In our study of 1 Kings chapter five, we will look at building on the legacy of the past. In chapter 3, we saw that King David left Solomon a legacy of following God and, in chapter 4, we saw that he left a legacy of a large kingdom at peace. Now, we will see that King David also left a legacy of respect.
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When Hiram king of Tyre heard that Solomon had been anointed king to succeed his father David, he sent envoys to Solomon, because he had always been on friendly terms with David.
We see that King David had been respected by Hiram king of Tyre. Hiram had even provided the lumber for the construction of David's palace. Because of that respect, Hiram sent a delegation to congratulate the new king of Israel.
Solomon sent back this message to Hiram: 'You know that because of the wars against my father David from all sides, he could not build a temple for the Name of the Lord his God until the Lord put his enemies under his feet. But now the Lord my God has given me rest on every side, and there is no adversary or disaster. I intend, therefore, to build a temple for the Name of the Lord my God, as the Lord told my father David, when he said, "Your son whom I will put on the throne in your place will build the temple for my Name."'
Solomon told Hiram of his father's wish to build a temple for the Lord. He also spoke of the legacy of peace that had been left to him as well as the work to be done. He goes on to explain that this was a part of God's plan that had been reserved for him. Solomon was not only grateful for the legacy that King David left but he was also willing to build on that past. He was not only going to build a physical building but he was also contributing to the family legacy of following the will of God for their lives. As Christians, some of us do not have a family legacy of following God as we were not raised in a Christian home. In this case, we can begin to lay the groundwork of the legacy to be passed on. This can be passed on to our physical children as well as to those we tell about Jesus Christ. For those that were raised in a Christian home, you can build on that legacy by remembering what God has done in the past and telling others about what He is doing today.
'So give orders that cedars of Lebanon be cut for me. My men will work with yours, and I will pay you for your men whatever wages you set. You know that we have no one so skilled in felling timber as the Sidonians.'
Solomon ended his letter to Hiram with a request to purchase cedars from Lebanon. The cedars of Lebanon were the finest of cedar trees which grew very tall and wide. They had a wonderful smell and were resistant to bugs and decay. Solomon offers to pay whatever price Hiram asks for the lumber.
When Hiram heard Solomon's message, he was greatly pleased and said, 'Praise be to the Lord today, for he has given David a wise son to rule over this great nation.' So Hiram sent word to Solomon: 'I have received the message you sent me and will do all you want in providing the cedar and juniper logs. My men will haul them down from Lebanon to the Mediterranean Sea, and I will float them as rafts by sea to the place you specify. There I will separate them and you can take them away. And you are to grant my wish by providing food for my royal household.'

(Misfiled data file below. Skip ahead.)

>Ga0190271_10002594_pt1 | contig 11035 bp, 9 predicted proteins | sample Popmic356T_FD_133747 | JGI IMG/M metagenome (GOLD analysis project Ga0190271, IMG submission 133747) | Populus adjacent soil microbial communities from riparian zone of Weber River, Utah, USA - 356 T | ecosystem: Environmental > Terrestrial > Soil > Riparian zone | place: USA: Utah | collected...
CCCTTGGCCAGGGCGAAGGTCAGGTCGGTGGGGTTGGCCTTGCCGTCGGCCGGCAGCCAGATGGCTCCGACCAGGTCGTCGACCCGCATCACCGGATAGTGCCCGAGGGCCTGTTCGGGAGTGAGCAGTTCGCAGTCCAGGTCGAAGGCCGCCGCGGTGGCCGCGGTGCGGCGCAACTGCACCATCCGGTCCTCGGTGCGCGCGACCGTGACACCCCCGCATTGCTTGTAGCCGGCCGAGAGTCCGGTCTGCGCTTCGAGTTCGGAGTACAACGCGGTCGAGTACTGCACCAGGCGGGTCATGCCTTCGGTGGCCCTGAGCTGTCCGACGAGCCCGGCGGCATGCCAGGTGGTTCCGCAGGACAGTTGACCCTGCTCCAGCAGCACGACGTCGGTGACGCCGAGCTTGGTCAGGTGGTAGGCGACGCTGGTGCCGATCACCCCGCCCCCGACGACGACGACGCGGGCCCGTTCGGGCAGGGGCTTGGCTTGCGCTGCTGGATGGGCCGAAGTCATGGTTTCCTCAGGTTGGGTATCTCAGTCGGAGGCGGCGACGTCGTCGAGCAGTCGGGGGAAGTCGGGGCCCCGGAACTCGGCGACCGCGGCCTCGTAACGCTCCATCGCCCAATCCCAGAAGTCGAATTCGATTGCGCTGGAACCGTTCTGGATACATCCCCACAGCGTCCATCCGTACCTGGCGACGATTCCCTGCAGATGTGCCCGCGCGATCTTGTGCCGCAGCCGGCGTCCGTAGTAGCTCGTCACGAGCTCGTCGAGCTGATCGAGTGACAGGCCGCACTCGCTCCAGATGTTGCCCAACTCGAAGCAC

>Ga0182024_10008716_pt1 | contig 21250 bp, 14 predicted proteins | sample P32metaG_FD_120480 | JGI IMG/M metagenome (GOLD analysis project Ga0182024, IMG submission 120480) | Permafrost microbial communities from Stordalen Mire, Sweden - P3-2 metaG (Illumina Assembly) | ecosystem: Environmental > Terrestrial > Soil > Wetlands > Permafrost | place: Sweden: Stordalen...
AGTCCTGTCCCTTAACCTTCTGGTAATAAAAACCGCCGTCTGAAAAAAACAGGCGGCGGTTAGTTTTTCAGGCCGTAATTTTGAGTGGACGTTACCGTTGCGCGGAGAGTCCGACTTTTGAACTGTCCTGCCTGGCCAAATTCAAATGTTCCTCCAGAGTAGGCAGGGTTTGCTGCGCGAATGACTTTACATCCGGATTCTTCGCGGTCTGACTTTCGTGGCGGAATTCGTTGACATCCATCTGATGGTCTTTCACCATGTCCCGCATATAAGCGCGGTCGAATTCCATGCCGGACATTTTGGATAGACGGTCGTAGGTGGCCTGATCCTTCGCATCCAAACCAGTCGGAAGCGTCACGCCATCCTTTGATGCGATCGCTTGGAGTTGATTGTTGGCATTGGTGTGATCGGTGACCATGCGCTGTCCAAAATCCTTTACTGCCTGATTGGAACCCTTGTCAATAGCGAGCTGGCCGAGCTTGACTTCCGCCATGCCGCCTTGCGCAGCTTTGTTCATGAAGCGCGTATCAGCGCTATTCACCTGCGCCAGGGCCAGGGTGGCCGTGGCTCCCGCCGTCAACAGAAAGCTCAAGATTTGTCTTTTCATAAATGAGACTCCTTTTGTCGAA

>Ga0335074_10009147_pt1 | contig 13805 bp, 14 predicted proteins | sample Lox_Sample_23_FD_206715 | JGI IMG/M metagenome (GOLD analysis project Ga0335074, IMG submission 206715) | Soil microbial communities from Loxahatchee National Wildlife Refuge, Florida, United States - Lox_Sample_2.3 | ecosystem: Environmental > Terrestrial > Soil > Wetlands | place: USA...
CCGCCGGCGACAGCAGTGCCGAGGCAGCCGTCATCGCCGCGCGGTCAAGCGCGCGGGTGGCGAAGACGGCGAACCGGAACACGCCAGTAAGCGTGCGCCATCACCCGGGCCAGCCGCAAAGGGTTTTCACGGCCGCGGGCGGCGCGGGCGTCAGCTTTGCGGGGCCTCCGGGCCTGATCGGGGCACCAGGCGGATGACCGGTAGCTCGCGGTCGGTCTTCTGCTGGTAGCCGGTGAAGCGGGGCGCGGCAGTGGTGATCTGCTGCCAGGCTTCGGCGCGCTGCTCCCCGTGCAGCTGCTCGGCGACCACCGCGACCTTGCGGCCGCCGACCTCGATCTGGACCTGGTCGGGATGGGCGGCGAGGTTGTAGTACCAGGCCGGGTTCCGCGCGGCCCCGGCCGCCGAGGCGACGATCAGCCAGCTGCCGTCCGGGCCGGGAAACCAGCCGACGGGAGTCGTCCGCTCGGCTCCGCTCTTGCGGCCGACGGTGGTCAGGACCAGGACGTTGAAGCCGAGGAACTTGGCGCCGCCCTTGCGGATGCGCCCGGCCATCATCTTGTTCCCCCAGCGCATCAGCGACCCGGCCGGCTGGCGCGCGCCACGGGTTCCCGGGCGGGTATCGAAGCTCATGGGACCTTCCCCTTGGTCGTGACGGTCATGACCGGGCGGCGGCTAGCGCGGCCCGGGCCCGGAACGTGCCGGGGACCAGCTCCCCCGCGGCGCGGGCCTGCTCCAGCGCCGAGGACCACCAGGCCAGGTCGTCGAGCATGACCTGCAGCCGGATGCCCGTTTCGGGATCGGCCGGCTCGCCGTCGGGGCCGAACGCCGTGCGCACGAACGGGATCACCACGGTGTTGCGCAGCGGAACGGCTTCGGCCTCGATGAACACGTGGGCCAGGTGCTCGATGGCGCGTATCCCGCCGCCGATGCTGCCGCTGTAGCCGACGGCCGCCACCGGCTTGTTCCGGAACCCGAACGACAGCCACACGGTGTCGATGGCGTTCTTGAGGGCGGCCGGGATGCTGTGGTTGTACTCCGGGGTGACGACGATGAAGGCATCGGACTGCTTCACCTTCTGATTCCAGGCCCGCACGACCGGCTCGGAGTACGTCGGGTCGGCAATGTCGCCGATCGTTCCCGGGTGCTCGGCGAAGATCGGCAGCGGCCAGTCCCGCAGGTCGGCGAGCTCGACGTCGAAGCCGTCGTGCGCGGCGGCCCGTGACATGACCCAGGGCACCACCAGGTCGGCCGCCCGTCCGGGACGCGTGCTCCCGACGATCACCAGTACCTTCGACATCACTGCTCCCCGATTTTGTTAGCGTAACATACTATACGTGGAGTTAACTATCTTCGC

We see the legacy of respect that David had left to Solomon as Hiram praises a God that he did not even know. He answered Solomon with the price which was to provide food for the King of Lebanon's table. The logs were to be cut from the mountains of Lebanon and floated through the Mediterranean Sea to the coast of Israel at Joppa.
In this way Hiram kept Solomon supplied with all the cedar and juniper logs he wanted, and Solomon gave Hiram twenty thousand cors of wheat as food for his household, in addition to twenty thousand baths of pressed olive oil. Solomon continued to do this for Hiram year after year. The Lord gave Solomon wisdom, just as he had promised him. There were peaceful relations between Hiram and Solomon, and the two of them made a treaty.
This business arrangement continued for years and there was peace between the two leaders.
King Solomon conscripted laborers from all Israel - thirty thousand men. He sent them off to Lebanon in shifts of ten thousand a month, so that they spent one month in Lebanon and two months at home. Adoniram was in charge of the forced labor.
Solomon made foreigners living in Israel slaves and sent them to Lebanon to help with the cedar trees. King David had used forced labor but Solomon expanded it tremendously for his building projects.
Solomon had seventy thousand carriers and eighty thousand stone cutters in the hills, as well as thirty-three hundred foremen who supervised the project and directed the workers. At the king's command they removed from the quarry large blocks of high-grade stone to provide a foundation of dressed stone for the temple.
This was a massive construction project as we see by the large number of workers. They did not have modern machines so they required many men to do the work. Most of the work was done off site as the stones were cut and dressed at the quarry.
The craftsmen of Solomon and Hiram and workers from Byblos cut and prepared the timber and stone for the building of the temple.
Byblos was a city on the coast of Lebanon and the workers that are referred to would have been the men that made the logs into floating rafts and delivered them to Israel.